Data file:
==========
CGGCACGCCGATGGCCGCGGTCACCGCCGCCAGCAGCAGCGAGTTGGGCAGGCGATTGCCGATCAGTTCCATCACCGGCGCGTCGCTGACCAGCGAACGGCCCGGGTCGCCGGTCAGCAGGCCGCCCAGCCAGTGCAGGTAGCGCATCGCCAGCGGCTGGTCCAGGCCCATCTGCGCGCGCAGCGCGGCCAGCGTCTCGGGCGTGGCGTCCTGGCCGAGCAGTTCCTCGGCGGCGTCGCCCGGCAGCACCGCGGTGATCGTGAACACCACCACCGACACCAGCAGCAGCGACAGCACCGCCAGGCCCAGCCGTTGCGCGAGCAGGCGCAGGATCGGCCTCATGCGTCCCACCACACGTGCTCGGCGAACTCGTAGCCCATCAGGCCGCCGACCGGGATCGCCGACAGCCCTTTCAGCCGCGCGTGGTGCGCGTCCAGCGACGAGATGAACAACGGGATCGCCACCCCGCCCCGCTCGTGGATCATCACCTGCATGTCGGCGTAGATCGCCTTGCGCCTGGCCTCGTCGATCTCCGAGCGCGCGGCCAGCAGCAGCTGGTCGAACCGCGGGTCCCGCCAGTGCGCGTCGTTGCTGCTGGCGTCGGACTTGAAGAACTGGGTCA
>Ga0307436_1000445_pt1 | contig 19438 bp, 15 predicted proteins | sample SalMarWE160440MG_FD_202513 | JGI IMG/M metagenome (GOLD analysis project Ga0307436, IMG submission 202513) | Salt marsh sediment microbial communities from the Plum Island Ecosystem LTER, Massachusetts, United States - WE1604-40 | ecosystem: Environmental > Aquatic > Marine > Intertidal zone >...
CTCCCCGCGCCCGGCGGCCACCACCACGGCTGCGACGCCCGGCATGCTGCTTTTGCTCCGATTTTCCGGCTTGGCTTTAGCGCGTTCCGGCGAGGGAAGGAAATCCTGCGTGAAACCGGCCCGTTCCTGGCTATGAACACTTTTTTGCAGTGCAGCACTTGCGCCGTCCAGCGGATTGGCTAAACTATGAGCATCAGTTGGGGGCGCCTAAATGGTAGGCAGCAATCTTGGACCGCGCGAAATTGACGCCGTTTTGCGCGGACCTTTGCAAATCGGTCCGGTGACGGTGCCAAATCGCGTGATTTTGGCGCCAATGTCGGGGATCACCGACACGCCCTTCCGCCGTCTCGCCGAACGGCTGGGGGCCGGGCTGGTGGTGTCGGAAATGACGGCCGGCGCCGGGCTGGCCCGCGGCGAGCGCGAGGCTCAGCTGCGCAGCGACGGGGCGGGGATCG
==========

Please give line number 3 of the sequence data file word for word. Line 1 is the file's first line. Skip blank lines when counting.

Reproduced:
CTCCCCGCGCCCGGCGGCCACCACCACGGCTGCGACGCCCGGCATGCTGCTTTTGCTCCGATTTTCCGGCTTGGCTTTAGCGCGTTCCGGCGAGGGAAGGAAATCCTGCGTGAAACCGGCCCGTTCCTGGCTATGAACACTTTTTTGCAGTGCAGCACTTGCGCCGTCCAGCGGATTGGCTAAACTATGAGCATCAGTTGGGGGCGCCTAAATGGTAGGCAGCAATCTTGGACCGCGCGAAATTGACGCCGTTTTGCGCGGACCTTTGCAAATCGGTCCGGTGACGGTGCCAAATCGCGTGATTTTGGCGCCAATGTCGGGGATCACCGACACGCCCTTCCGCCGTCTCGCCGAACGGCTGGGGGCCGGGCTGGTGGTGTCGGAAATGACGGCCGGCGCCGGGCTGGCCCGCGGCGAGCGCGAGGCTCAGCTGCGCAGCGACGGGGCGGGGATCG